Viral kids' game resulting in suicides and suicide attempts among young Kentucky teens

LEXINGTON, Ky. (WKYT) - Bulging eyes, a creepy wide smile, stringy black hair around a deformed face to match her body.

Her name is "Momo," and she is the character of a viral internet game targeting young kids. The game consists of a player contacting "Momo" at 3 a.m. For 50 days, "Momo" gives the player tasks. The challenges start off easy but quickly escalate.

In Argentina, a 12-year-old was found hanging from a tree in her family's backyard, the Buenos Aires Times reported. Investigators found the 12-year-old had been playing the Momo Challenge.

"I'm confident that there have been at least attempts in this state (Kentucky). Whether they've been confirmed, that's something we need to look into," Emergency Room Physician Dr. Ryan Stanton told WKYT Investigates.

An open records request with the Fayette County Coroner's Office asking for deaths of people under the age of 20 broken down by cause showed four suicides by hanging and one unconfirmed death since January. Several sources in central Kentucky confirm to WKYT that a recent teen suicide resulted from the "Momo challenge".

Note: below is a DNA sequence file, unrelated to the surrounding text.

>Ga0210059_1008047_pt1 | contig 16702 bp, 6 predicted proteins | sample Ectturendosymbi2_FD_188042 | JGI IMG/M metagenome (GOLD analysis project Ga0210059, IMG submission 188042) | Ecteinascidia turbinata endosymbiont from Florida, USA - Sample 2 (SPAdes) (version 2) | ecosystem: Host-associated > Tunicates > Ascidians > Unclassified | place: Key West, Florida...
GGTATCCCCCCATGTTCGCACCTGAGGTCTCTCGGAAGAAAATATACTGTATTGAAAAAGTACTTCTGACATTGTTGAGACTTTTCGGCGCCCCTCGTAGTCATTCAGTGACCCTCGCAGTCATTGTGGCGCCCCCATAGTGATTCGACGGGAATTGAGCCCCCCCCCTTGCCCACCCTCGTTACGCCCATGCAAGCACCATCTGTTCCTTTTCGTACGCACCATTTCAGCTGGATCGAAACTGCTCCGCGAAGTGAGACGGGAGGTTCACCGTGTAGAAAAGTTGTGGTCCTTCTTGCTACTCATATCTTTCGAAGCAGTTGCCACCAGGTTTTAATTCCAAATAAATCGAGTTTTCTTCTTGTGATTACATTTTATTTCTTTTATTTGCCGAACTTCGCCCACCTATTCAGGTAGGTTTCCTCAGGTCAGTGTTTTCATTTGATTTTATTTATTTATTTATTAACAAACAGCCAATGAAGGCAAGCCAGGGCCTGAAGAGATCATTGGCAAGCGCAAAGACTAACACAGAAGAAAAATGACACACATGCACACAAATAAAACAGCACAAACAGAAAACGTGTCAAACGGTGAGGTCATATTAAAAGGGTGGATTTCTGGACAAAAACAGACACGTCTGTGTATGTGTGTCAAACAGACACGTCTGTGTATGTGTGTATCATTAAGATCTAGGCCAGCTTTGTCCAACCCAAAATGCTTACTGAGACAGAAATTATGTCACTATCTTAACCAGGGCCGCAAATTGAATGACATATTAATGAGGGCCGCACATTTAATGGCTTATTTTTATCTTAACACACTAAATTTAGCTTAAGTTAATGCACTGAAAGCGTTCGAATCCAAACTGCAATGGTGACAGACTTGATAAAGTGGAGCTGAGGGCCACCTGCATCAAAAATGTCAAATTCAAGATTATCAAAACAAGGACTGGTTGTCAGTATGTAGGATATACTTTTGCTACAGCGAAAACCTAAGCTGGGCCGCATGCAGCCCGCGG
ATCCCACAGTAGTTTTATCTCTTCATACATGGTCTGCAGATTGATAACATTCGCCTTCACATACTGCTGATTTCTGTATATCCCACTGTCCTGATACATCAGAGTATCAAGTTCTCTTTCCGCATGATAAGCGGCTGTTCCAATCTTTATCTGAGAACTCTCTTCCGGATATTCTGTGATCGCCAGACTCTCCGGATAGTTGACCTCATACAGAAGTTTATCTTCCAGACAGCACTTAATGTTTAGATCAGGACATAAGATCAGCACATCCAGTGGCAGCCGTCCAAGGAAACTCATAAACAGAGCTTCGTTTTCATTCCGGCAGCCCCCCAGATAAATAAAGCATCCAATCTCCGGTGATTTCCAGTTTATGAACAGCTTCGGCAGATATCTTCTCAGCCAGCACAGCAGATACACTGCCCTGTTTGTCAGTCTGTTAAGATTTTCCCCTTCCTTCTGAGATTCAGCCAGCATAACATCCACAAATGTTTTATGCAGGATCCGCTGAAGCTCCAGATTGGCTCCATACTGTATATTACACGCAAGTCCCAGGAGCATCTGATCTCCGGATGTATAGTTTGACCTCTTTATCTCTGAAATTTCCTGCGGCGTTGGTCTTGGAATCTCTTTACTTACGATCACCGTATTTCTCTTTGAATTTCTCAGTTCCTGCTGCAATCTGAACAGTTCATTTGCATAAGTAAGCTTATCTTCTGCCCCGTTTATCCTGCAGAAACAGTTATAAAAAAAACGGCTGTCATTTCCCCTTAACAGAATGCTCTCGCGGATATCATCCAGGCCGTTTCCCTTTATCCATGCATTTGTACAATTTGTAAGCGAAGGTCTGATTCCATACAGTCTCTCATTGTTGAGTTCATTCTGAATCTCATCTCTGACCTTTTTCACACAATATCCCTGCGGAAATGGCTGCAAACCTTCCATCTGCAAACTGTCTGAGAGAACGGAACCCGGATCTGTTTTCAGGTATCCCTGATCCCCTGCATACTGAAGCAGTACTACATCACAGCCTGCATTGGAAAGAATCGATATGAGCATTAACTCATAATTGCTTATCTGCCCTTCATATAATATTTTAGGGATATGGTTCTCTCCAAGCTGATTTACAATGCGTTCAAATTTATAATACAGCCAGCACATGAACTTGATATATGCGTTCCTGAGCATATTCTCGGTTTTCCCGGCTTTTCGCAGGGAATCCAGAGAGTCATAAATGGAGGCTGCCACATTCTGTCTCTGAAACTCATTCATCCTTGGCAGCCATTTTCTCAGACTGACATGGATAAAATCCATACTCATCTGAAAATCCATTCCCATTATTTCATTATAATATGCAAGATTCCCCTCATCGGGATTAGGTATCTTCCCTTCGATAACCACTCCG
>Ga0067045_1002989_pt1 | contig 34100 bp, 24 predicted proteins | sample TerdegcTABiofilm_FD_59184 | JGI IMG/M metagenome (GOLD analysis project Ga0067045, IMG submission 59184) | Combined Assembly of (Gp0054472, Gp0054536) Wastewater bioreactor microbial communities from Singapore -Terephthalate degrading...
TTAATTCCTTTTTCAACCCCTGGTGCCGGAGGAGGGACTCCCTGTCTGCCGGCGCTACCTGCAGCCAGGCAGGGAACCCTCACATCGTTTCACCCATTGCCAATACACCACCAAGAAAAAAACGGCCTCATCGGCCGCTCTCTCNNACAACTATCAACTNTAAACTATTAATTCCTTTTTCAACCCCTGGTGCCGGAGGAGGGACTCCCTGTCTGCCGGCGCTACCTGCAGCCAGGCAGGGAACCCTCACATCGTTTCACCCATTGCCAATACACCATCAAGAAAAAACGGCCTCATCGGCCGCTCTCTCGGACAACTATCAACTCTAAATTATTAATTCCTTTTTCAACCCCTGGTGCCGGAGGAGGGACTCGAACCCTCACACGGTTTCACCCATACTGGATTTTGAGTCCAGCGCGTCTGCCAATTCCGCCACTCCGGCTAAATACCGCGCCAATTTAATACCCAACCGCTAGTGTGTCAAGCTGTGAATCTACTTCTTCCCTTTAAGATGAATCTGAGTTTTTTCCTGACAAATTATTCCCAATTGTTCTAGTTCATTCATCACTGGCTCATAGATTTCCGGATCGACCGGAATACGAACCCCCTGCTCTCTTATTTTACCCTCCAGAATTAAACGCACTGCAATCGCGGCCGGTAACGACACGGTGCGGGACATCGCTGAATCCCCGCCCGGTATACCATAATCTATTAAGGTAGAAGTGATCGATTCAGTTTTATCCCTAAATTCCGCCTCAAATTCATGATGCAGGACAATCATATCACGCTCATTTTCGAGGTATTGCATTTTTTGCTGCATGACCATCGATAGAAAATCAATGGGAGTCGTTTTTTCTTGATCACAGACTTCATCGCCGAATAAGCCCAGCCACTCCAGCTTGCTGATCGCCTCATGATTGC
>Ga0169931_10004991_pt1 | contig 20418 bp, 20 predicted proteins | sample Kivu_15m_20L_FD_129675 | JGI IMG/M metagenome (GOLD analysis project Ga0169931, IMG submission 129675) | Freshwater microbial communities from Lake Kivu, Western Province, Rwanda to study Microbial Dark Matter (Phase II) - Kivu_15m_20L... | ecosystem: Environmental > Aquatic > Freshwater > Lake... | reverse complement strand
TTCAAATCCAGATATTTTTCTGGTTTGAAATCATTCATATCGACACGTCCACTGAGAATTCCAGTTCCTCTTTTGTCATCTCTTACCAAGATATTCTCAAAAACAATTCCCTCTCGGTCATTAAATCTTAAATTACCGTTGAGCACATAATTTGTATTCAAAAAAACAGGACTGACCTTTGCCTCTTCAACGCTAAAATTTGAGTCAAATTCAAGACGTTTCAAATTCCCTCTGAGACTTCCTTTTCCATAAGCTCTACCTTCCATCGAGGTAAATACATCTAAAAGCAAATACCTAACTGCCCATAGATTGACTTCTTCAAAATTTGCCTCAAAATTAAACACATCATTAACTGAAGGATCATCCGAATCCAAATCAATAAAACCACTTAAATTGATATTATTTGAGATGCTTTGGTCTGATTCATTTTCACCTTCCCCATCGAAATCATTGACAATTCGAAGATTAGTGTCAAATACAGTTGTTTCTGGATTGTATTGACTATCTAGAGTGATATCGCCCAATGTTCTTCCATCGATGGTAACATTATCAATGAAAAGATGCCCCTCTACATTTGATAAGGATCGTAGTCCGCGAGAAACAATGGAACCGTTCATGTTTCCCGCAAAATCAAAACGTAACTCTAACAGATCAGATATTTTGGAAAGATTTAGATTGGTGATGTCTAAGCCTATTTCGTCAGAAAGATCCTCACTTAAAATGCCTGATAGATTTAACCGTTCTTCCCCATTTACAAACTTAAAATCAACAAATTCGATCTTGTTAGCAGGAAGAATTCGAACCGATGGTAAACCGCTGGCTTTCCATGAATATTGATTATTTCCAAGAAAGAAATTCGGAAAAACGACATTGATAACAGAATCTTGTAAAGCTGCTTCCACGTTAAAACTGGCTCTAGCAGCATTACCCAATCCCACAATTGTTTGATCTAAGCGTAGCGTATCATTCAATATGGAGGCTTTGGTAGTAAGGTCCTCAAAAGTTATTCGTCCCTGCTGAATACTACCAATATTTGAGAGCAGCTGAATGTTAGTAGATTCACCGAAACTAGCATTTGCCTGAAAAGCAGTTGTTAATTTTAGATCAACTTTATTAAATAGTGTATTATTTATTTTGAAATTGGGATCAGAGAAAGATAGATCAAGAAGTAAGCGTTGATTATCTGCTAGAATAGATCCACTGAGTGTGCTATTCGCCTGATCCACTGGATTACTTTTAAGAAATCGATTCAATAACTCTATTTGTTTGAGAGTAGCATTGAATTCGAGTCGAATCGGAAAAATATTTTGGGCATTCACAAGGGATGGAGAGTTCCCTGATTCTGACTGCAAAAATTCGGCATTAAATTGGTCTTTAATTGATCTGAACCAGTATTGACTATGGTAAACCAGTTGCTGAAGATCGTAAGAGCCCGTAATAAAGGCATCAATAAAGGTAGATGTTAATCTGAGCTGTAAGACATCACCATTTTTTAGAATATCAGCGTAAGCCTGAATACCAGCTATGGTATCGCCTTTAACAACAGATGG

"Once I started to find out about it, I sent out a simple inquiry online with emergency doctors around the country, and immediately, there were returns of 'Oh, yes. This is an issue. This is something we're seeing, something we've heard about.'" Dr. Stanton said.

Kimberly Clark's 10-year-old daughter is fortunate to be alive. WKYT interviewed the Ohio mother through FaceTime. Just a few weeks ago, her daughter's father happened to walk down the stairs at just the right time to stop his daughter from suffocating herself.

"She said she had the pillow over her face and she couldn't breathe. So she was actually in the process, and she heard him coming down the stairs and stopped," Clark explained.

Clark's 10-year-old daughter was admitted to the hospital for six days. She has to be homeschooled now and isn't sleeping at night. Clark studied the game after she found out her daughter had been playing it, saying the game would ask players if they are ready to hurt themselves.

"If you click 'no' it says that they'll kill you themselves," Clark said. "I'm just grateful that I was able to know that this was going on before she was successful the second time."

Medical experts say some of these concepts are not what some at young ages can grasp.

"We're exposing our children to adult-type issues in a population that don't have the maturity to deal with it," Stanton said.

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